Fussy Eaters Are Poor Eaters
Evidence linking food neophobia with low-quality diets encourages picky eaters to try new foods.
Variety is the spice of life, and when it comes to what we eat, it may also extend our life. In a study co-authored by researchers from the University of Helsinki’s Finnish National Institute for Health and Welfare and the University of Tartu in Estonia, individuals who exhibited signs of food neophobia—a reluctance to try unfamiliar foods—had lower-quality diets overall and were at greater risk for certain health conditions, in┬¡cluding type 2 diabetes.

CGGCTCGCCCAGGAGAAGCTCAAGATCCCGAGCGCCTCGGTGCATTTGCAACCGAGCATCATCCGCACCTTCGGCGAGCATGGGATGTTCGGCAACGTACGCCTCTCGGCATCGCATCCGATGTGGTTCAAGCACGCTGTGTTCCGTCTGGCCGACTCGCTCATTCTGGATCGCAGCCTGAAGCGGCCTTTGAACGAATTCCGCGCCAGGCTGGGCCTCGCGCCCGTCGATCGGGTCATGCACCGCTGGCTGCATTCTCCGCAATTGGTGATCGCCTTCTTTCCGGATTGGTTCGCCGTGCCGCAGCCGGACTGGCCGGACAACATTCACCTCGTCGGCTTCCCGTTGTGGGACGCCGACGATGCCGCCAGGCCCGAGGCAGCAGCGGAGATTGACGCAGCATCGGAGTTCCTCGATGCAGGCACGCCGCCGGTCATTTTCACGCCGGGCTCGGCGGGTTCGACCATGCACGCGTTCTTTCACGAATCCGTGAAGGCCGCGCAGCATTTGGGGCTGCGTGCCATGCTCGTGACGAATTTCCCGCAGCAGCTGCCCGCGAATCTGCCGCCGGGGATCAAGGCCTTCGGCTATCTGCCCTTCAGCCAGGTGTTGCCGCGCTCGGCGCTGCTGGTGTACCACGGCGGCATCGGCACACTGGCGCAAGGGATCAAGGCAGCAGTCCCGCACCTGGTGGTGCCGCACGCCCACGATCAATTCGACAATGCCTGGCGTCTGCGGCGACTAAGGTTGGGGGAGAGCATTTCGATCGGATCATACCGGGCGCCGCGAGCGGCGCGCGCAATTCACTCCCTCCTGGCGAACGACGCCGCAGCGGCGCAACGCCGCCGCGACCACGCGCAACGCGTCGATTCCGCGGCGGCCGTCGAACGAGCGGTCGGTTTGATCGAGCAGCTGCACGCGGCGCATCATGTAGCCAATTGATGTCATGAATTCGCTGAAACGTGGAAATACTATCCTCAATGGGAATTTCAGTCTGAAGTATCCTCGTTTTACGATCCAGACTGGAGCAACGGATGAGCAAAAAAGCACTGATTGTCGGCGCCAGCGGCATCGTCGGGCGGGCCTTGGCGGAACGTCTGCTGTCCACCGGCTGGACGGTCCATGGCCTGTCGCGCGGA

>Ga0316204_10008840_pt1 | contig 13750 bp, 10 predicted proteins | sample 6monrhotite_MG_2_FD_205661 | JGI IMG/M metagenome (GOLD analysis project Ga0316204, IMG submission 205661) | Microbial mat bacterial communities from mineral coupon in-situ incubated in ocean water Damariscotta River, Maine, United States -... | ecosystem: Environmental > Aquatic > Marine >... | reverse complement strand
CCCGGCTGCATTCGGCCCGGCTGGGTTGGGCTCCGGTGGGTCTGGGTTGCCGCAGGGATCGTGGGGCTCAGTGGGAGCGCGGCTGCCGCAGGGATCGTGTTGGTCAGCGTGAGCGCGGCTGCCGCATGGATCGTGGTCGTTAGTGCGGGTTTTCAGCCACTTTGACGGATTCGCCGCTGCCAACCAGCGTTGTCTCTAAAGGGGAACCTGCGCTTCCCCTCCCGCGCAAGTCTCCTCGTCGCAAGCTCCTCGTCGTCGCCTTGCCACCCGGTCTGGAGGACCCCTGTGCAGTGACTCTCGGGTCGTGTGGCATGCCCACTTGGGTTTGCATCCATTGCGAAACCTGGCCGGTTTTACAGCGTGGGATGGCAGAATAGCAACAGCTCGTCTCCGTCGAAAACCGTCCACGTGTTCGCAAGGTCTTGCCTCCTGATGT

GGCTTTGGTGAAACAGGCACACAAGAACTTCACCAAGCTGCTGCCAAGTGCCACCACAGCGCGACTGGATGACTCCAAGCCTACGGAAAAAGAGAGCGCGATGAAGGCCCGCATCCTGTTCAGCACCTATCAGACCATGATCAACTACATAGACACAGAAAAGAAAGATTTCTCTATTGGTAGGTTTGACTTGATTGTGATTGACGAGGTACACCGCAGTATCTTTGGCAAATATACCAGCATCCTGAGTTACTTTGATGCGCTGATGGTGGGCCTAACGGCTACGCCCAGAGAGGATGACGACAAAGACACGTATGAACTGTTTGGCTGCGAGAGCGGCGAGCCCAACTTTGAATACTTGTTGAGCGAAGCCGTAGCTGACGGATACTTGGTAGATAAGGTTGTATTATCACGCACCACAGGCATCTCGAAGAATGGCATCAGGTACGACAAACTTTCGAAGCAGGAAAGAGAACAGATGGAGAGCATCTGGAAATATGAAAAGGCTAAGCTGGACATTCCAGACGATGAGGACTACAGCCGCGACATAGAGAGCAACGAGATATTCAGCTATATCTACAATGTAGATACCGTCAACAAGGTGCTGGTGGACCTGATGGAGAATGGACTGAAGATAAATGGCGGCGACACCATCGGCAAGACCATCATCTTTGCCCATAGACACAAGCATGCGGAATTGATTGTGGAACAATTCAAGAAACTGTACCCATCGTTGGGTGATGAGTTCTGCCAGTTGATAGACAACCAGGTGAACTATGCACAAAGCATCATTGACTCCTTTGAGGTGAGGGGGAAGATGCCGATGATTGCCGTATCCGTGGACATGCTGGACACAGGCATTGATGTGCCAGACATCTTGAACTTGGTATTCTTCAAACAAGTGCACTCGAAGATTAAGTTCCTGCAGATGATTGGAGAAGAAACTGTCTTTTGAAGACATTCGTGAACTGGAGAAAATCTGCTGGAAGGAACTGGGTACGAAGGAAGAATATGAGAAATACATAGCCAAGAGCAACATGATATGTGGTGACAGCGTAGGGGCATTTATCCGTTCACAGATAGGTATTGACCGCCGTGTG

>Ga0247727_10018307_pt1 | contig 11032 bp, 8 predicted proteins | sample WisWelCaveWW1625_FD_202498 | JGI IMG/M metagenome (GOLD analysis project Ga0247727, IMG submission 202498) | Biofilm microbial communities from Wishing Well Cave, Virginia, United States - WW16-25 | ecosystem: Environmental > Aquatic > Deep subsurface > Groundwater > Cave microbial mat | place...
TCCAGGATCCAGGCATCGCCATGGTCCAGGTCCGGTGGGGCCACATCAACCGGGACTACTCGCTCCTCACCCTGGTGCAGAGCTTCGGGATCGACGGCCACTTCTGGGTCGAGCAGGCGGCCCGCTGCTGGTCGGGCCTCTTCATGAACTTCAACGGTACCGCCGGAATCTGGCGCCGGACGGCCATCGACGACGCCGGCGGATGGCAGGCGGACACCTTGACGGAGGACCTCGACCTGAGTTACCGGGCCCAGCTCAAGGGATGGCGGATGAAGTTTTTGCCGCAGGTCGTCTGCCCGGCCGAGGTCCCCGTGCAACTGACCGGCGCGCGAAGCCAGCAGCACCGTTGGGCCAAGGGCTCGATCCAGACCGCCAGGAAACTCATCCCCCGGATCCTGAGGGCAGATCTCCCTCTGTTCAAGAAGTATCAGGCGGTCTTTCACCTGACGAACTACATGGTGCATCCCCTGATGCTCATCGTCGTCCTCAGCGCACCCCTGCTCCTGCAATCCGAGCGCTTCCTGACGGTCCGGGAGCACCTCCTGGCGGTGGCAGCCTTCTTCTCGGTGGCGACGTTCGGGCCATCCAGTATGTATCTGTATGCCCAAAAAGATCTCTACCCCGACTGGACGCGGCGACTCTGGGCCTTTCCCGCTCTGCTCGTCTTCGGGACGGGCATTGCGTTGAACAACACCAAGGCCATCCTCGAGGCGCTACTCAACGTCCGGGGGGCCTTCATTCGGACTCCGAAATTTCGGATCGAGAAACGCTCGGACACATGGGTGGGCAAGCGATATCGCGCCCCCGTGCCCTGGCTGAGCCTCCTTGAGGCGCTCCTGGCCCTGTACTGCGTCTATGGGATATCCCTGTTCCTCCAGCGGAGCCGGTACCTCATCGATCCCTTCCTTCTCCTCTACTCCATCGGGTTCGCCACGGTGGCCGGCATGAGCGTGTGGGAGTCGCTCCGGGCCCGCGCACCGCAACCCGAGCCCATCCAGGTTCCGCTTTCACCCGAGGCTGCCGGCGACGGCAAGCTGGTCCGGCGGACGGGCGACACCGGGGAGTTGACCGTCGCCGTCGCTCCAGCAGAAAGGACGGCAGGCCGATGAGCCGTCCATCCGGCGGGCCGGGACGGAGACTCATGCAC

Over the 7-year study period, less adventurous eaters tended to have lower intakes of important nutrients like fiber and omega-3 fatty acids and often ate higher amounts of saturated fat and sodium. Also, tests showed that they had higher inflamma┬¡tory markers and higher levels of fasting insulin in their blood (two risk factors for maladies such as heart disease and diabetes).
Fussy eating can lead people to gravitate toward less-healthy food and, by doing so, restrict consumption of a variety of nutrient-dense edibles. It’s never been a better time to take a bite out of celery root and tempeh.